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United States Army Air Crew
Lost In Germany - 19 May 1944
Courtsy of Brian H. Mahoney
President, Heritage League of the Second Air Division (USAAF)

When  young Enrico Schwartz, a businessman originally from the old East Germany, was asked in the mid 1990s by an American colleague to place a wreath in the Netherlands American Cemetery (Margraten) at its Wall of the Missing, he became intrigued at the notion of an air crew shot down over land but somehow never found. His curiosity and good spiritual motivation, along with an amazing amount of persistence and luck, allowed stunning closure, 58 years later, for the families of Crew #802of the 858th BS of the ill-fated original 492nd Bomb Group.

Enrico and his partner Swetlana Reimer founded the Missing Allied Air Crew Research Team, and to date, through diligence and adversity, have discovered the remains of two different crews from the 492nd. The positively identified remains of the Lloyd Herbert crew were laid to rest in two shared caskets on November 18, 2002, at Arlington National Cemetery, with full military honors, following a service in the Old Post Chapel of adjoining US Army Fort Myer. (Remains of the other crew, that of Lieutenat Dave McMurray, are in the U.S. Army Mortuary Affairs' identification process, and will likely have similar ceremonial closure in the next year or so. Also of the 858th, they went down on the July 7, 1944, in the vicinity of Westeregeln, Germany.)

All of the families of the Herbert crew  were represented at the funeral home visitation (Sunday, November 17th), the funeral and the burial. While some of the family survivors have been in contact in the recent years since the initial discovery of the remains, most of the 100 relatives who gathered had never heard of the other families, none had met. The Army, to which branch of service all of these heroes belonged when the were KIA on May 19th, 1944, provided great logistical, spiritual and cer emonial support, while a handful of interested friends in the 492nd Bomb Group Association, the 2nd Air Division Association, and MAACRT were resources for quiet support and historical information at this unusual and very emotionally laden reunion. Most of the family members were unaware that active associations had sprung up among surviving veterans of the lethal air war over Europe some 60 years ago, and few knew that their fallen relatives were in the vanguard of the singularly horrific losses of the group that had the highest sustained three month loss record for the Eighth. The Army sponsored transportation to Washington for three from each family and accommodated them at a hotel in Arlington, which became the informal meeting ground starting on the afternoon of Saturday the 16th. No one knew what to expect under the circumstances, but a palpable sense of family arose over the weekend, warm in proportion to the artifice of the historical fact that united them, deep in proportion to the the sacrifice they endured.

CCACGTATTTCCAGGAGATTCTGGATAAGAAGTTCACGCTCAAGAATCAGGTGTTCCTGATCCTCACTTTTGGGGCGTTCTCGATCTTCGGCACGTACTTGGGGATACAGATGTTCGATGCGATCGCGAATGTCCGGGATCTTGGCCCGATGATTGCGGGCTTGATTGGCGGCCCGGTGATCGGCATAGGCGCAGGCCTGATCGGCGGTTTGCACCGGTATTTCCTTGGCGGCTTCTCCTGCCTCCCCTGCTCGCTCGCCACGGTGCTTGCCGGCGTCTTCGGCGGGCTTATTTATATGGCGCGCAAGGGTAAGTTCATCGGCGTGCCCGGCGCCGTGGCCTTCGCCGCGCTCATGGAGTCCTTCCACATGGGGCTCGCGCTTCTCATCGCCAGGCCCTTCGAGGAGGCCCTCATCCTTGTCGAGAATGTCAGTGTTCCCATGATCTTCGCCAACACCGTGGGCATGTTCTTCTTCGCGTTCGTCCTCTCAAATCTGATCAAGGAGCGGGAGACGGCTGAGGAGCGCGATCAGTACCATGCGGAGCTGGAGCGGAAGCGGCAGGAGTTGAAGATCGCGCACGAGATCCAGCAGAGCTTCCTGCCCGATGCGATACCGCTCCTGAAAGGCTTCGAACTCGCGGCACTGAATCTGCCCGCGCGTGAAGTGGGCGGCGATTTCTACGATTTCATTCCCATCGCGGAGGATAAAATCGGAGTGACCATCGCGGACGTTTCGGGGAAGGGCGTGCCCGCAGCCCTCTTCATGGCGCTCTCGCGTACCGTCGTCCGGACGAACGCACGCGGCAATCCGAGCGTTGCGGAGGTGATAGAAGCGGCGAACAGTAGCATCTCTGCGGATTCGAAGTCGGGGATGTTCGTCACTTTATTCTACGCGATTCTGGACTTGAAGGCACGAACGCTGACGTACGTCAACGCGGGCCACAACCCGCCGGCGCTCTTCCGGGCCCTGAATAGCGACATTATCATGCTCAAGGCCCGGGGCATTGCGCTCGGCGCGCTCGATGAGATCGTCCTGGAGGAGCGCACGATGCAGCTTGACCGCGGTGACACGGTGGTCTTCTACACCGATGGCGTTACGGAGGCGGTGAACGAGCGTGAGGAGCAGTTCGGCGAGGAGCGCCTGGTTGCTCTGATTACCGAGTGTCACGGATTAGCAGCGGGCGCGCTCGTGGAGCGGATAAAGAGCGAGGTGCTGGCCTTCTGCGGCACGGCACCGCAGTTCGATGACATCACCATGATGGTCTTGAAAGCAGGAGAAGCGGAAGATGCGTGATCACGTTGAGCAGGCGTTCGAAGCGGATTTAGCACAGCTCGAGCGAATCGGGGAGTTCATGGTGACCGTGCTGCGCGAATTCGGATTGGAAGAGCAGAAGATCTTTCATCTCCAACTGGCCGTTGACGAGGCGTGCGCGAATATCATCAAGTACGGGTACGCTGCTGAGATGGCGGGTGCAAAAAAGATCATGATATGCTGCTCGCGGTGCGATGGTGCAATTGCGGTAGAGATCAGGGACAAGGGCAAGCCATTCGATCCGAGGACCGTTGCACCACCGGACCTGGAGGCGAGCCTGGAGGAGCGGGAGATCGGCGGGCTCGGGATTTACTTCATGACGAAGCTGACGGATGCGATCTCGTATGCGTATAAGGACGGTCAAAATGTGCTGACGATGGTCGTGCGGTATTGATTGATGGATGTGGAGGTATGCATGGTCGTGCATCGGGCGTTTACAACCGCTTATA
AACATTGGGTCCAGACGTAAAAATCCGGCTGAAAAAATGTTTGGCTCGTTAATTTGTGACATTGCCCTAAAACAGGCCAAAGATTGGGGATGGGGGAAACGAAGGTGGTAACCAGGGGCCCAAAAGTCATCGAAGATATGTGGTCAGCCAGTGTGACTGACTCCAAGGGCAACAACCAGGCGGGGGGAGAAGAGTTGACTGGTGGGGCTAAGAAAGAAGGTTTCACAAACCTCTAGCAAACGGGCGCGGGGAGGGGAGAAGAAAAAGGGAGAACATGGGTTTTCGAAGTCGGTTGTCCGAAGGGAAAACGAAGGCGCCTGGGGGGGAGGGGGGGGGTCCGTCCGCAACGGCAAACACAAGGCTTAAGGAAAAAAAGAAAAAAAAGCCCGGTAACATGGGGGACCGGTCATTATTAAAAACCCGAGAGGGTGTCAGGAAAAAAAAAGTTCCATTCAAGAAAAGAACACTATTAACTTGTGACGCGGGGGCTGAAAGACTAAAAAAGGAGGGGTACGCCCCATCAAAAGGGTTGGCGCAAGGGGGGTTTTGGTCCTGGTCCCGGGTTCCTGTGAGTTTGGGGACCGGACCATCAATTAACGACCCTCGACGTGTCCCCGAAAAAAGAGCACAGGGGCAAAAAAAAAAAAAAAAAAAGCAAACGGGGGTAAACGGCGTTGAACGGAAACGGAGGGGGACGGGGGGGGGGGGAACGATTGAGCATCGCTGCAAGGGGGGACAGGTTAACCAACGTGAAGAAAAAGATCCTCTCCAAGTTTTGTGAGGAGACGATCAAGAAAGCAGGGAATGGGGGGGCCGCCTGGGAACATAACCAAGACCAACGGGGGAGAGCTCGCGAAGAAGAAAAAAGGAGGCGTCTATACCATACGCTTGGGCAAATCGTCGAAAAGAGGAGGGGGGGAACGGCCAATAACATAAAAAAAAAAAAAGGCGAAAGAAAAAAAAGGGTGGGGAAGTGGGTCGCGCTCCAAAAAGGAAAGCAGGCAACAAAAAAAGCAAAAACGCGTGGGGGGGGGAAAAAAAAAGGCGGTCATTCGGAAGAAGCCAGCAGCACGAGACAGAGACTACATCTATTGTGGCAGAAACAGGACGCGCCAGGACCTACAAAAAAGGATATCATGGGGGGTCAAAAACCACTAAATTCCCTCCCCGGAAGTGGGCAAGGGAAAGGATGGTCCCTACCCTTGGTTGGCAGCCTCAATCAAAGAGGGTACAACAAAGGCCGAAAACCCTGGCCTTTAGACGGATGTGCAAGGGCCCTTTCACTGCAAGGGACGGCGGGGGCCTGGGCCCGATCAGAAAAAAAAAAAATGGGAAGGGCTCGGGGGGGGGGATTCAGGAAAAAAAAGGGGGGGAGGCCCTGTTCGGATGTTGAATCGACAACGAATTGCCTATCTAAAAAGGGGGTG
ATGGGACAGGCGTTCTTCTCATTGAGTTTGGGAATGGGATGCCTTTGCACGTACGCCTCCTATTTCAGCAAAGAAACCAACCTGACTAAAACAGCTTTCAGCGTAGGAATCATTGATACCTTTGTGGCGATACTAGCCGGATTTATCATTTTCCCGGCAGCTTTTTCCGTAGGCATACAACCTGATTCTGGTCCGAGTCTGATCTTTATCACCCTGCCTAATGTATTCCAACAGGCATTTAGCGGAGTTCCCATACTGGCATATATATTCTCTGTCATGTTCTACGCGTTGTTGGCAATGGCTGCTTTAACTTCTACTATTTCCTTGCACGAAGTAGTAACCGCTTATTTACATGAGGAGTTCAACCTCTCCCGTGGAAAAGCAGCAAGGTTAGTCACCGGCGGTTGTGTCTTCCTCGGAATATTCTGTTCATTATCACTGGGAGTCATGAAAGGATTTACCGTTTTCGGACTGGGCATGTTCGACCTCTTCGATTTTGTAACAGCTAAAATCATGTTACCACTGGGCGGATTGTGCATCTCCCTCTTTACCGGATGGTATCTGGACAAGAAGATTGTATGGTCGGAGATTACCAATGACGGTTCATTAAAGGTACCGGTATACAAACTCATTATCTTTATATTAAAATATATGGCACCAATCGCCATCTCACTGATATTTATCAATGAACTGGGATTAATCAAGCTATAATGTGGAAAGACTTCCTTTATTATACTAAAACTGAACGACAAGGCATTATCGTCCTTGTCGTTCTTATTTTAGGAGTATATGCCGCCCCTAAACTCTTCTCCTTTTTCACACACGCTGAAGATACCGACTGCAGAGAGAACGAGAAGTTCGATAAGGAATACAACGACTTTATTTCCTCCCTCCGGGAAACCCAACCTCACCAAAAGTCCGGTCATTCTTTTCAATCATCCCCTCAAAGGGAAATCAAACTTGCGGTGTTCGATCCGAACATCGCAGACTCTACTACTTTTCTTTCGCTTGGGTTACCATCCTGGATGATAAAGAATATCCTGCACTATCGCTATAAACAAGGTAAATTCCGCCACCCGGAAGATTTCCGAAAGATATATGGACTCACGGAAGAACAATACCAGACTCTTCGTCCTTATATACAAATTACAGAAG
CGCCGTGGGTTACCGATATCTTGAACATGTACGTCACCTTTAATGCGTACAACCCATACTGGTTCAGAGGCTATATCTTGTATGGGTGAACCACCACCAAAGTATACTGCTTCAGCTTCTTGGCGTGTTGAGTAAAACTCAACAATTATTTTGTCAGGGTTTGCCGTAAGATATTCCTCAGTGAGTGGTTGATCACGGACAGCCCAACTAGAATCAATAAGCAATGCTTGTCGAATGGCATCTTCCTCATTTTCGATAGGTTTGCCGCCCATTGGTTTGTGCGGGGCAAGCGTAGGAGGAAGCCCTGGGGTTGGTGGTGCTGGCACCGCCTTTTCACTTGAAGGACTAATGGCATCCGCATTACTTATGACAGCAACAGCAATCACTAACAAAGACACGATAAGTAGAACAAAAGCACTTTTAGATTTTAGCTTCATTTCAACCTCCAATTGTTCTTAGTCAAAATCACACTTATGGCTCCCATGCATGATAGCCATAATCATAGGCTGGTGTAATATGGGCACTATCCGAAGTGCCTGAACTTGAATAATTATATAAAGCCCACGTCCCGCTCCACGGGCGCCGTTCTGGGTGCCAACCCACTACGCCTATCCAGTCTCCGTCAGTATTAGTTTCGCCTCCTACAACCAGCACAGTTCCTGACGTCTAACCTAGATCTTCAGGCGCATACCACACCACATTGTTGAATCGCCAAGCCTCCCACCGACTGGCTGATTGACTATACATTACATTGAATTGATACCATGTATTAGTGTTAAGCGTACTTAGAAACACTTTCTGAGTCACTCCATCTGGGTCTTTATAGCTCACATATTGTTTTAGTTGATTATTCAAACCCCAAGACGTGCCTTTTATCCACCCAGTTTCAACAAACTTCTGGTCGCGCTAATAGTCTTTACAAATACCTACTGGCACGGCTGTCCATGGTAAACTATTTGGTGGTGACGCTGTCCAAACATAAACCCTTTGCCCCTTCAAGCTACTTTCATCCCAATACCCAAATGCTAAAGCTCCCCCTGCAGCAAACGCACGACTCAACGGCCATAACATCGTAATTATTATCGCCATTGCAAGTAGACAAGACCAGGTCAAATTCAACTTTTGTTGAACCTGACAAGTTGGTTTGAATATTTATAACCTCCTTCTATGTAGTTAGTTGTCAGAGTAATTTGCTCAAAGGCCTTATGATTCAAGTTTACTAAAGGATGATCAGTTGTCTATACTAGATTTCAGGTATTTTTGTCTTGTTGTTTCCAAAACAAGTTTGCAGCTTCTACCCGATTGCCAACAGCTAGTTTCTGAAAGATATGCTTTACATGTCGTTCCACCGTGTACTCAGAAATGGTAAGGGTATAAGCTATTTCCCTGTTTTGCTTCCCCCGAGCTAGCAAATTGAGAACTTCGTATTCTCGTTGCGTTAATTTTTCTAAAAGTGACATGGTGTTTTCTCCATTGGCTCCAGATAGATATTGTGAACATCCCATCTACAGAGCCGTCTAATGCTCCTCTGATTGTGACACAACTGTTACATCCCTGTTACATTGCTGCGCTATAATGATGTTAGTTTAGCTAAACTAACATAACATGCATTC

On Sunday afternoon, 492nd BG Association leader Bill Beasley headed an informal ceremony to bring the relatives together and present MAACRT with a memento of appreciation. The plaque beneath the pewter B-24 bore this Old Testament passage (rendered in German for Enrico and Swetlana, and symbolic of healing peace): ?...and the young men shall utterly fall:  but they that wait upon the Lord shall renew their strength; they shall mount up with wings as eagles; they shall run and not be weary; they shall walk, and not faint.? [Isaiah 40, v. 30-31]

At the visitation on Sunday evening, Kathy Nursall Jensen spoke extemporaneously about her very real relationship with the father she never knew. A young Master Sergeant humbly welcomed the families with the simple observation,